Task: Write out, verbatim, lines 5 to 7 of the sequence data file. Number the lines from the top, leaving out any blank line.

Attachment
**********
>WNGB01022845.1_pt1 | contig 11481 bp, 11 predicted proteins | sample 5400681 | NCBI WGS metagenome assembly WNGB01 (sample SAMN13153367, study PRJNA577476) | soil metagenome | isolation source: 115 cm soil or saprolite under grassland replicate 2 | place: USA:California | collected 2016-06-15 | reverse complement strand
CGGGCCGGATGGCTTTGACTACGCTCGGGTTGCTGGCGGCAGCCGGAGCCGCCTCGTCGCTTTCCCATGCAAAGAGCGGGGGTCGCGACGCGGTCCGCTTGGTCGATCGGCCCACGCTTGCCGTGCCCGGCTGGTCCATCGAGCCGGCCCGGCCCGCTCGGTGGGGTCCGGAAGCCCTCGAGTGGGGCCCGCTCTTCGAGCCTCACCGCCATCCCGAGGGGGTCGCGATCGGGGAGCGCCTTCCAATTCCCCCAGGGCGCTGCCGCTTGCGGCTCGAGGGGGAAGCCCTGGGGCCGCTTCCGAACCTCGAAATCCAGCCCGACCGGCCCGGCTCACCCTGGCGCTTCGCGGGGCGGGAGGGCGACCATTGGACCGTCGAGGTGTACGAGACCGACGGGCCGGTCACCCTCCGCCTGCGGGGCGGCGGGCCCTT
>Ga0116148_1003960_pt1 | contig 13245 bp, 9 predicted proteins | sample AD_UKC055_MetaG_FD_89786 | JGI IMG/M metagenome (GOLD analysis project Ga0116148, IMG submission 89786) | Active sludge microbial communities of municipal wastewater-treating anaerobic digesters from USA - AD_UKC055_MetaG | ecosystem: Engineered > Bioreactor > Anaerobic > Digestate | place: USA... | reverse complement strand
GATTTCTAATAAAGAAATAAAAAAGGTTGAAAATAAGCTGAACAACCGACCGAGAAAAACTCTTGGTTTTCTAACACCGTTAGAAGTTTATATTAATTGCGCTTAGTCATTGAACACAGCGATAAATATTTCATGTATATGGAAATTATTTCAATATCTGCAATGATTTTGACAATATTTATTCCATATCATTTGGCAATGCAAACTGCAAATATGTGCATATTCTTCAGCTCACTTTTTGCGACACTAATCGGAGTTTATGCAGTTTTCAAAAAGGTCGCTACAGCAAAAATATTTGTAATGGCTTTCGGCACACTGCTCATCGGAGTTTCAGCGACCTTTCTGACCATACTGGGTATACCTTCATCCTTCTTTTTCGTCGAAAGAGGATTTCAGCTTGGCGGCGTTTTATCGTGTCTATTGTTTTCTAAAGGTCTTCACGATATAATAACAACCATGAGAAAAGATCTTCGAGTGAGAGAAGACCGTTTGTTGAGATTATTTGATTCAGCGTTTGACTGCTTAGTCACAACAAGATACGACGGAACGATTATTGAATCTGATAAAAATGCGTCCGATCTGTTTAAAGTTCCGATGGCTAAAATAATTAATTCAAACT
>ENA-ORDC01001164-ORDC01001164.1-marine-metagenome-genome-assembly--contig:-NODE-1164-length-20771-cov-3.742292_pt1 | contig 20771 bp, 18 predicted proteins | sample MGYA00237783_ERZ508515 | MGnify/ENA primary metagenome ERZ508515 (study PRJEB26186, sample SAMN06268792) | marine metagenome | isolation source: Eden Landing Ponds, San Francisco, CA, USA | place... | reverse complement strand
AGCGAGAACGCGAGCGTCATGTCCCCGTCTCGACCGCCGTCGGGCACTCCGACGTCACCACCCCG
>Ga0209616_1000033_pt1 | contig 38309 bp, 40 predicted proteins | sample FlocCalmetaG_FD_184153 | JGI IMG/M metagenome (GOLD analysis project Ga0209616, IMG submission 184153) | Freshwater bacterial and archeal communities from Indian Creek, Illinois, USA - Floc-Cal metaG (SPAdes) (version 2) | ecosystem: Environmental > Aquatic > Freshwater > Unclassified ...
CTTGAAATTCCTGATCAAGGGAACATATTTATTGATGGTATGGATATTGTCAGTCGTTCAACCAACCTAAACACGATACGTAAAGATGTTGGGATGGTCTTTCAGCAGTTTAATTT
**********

>ENA-ORDC01001164-ORDC01001164.1-marine-metagenome-genome-assembly--contig:-NODE-1164-length-20771-cov-3.742292_pt1 | contig 20771 bp, 18 predicted proteins | sample MGYA00237783_ERZ508515 | MGnify/ENA primary metagenome ERZ508515 (study PRJEB26186, sample SAMN06268792) | marine metagenome | isolation source: Eden Landing Ponds, San Francisco, CA, USA | place... | reverse complement strand
AGCGAGAACGCGAGCGTCATGTCCCCGTCTCGACCGCCGTCGGGCACTCCGACGTCACCACCCCG
>Ga0209616_1000033_pt1 | contig 38309 bp, 40 predicted proteins | sample FlocCalmetaG_FD_184153 | JGI IMG/M metagenome (GOLD analysis project Ga0209616, IMG submission 184153) | Freshwater bacterial and archeal communities from Indian Creek, Illinois, USA - Floc-Cal metaG (SPAdes) (version 2) | ecosystem: Environmental > Aquatic > Freshwater > Unclassified ...